Judiciary chief Ebrahim Raeisi elected Iran’s president
Voter turnout hits 48.8%, lowest in Iran’s history
Iran’s ultra-conservative judiciary chief, Ebrahim Raeisi, was declared winner of Friday’s presidential election, which saw the lowest turnout in the country’s history.
Raeisi garnered 17.92 million votes (61.9%) in Friday’s polls, defeating his three rivals in a landslide victory, Interior Minister Rehman Fazli announced on Saturday.
Former IRGC chief Mohsen Rezai came second with 3.4 million votes (11.7%), followed by former top banker Abdol-Nasser Hemmati with 2.4 million (8.3%) and former deputy parliament speaker Ghazizadeh Hashemi with around 1 million votes (3.4%).
Earlier in the day, preliminary results showed that Raeisi was leading with 17.8 million votes, followed by Rezaei with 3.3 million, Hemmati with 2.4 million and Hashemi with 1 million votes.
Voter turnout, according to the Interior Ministry, was 48.8 percent, beating the previous record.
Previously, the lowest turnout in Iran’s post-1979 revolution presidential elections was recorded in 1993 — 50.6 percent — when Hashemi Rafsanjani defeated his conservative rival Ahmed Tavakkoli.
Fearing record low turnout, passionate calls had been made by both conservative and reformist politicians for maximum participation in Friday’s polls.
Low voter turnout has evidently hurt the chances of reformist candidates, who were already on back-foot following the disqualification of key reformist candidates in the vetting process.
Raeisi’s campaign was boosted by the disqualification of senior reformist figures, including outgoing President Hassan Rouhani’s deputy Ishaq Jahangiri, as well as the growing discontent with the government.
Economic woes, including high inflation, fall in income, forex market turbulence, and mismanagement of COVID-19 crisis were some of the issues conservatives, including Raeisi, raised during the electoral campaign.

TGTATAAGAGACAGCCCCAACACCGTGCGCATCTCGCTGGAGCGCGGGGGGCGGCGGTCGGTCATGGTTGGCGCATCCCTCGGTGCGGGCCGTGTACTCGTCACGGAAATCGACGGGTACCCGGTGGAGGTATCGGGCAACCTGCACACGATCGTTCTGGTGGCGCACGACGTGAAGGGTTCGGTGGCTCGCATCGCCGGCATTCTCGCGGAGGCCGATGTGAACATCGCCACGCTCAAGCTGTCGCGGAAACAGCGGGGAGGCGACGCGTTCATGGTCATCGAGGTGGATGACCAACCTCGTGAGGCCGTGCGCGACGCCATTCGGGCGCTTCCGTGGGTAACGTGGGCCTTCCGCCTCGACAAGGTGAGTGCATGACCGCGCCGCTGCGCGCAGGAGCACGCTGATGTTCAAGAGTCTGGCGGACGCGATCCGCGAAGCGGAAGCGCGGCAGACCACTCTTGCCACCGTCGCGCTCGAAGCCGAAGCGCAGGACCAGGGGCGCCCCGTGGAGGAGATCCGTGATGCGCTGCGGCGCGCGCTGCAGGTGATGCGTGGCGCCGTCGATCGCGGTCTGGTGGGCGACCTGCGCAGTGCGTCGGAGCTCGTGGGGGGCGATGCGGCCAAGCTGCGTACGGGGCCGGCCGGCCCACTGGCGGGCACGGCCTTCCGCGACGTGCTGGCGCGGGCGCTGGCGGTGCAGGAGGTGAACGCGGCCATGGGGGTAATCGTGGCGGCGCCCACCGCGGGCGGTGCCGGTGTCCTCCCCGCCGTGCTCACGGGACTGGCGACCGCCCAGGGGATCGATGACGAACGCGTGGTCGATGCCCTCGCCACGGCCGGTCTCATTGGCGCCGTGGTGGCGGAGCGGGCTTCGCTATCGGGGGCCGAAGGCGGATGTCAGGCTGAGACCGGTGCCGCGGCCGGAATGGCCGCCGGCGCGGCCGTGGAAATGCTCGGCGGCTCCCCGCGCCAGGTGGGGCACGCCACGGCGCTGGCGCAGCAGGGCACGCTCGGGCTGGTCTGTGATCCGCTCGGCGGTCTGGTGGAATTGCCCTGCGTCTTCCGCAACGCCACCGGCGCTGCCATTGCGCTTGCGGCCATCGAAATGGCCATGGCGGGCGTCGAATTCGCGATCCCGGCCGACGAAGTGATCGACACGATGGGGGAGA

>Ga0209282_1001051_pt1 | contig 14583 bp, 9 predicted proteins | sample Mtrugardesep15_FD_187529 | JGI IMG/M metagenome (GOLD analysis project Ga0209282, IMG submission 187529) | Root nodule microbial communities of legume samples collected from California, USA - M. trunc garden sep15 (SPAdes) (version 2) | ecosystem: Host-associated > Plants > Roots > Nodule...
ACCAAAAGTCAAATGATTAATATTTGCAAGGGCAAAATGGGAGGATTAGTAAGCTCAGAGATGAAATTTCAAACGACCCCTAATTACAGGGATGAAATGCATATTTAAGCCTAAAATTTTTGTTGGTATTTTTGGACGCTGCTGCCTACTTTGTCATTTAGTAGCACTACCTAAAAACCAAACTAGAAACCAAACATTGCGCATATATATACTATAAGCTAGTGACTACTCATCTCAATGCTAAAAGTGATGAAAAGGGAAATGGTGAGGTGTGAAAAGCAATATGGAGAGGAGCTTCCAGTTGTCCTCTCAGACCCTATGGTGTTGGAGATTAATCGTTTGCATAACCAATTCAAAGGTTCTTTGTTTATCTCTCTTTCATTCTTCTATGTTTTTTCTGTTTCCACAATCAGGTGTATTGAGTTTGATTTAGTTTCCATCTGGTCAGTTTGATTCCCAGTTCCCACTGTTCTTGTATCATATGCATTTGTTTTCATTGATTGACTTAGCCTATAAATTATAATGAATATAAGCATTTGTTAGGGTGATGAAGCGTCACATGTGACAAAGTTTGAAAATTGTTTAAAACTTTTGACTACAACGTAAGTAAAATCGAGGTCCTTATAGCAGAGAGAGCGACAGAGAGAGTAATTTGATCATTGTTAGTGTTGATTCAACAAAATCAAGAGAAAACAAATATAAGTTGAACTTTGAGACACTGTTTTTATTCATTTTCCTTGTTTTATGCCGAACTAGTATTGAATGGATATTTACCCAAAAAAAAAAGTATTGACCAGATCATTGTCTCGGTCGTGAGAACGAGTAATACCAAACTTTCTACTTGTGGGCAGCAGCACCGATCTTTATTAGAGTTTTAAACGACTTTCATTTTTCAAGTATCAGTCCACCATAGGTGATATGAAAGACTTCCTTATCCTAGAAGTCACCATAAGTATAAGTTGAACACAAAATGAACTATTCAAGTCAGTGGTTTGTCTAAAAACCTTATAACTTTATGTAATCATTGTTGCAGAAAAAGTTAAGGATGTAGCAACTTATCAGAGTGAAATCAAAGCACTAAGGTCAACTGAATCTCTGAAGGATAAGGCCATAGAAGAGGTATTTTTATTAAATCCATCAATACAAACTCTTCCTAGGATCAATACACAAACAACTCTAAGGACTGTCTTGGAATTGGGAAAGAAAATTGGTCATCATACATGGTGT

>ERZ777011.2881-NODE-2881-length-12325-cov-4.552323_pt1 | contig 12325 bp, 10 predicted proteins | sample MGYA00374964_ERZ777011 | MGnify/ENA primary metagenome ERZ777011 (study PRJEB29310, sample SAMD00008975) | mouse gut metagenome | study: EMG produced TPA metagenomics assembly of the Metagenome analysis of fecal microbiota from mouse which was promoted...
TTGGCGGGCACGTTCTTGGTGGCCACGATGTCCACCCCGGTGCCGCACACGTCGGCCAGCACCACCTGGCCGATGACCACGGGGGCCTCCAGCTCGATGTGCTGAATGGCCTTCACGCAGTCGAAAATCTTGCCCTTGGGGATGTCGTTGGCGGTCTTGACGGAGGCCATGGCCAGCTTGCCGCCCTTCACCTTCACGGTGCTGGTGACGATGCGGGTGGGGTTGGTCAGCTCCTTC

Leaders congratulate Raeisi
On Saturday morning, hours after the voting lines closed, congratulatory messages started pouring in for the president-elect, including from his challengers in the polls.
Iran’s Supreme Leader Ali Khamenei also issued a lengthy statement, congratulating Raeisi, who has been political protégé, on the election victory.
Rouhani, who called on the president-elect at his judiciary office, termed it his “duty” to “fully support” the new president. In turn, Raeisi said he would use the counsel of Rouhani in the next few weeks until he assumes the power.
Parliament Speaker Baqer Qalibaf also called on Raeisi, his conservative ally, assuring him of parliament’s support. He said the top legislative body will “stand by the new administration”.
Congratulatory messages to Raeisi also came from foreign leaders, with Russian President Vladimir Putin being the first to congratulate him.
Iraq’s President Barham Salih and Prime Minister Mustafa Al-Kadhimi also congratulated Raeisi in separate messages, hoping for closer cooperation between the two neighboring countries.
Pakistani Premier Imran Khan also issued a statement congratulating Rouhani’s successor on winning the country’s 13th presidential election.
Syria’s Bashar al-Assad and Lebanese Hezbollah leader Hassan Nasrallah, two key allies of Iran in the region, also sent congratulatory messages to Raeisi on his election.
Raeisi will take over from Rouhani on August 3, when the incumbent government completes its two terms in office. According to the Iranian Constitution, a candidate is barred from running the third time.
This article originally appeared in Anadolu Agency on 19 June 2021.
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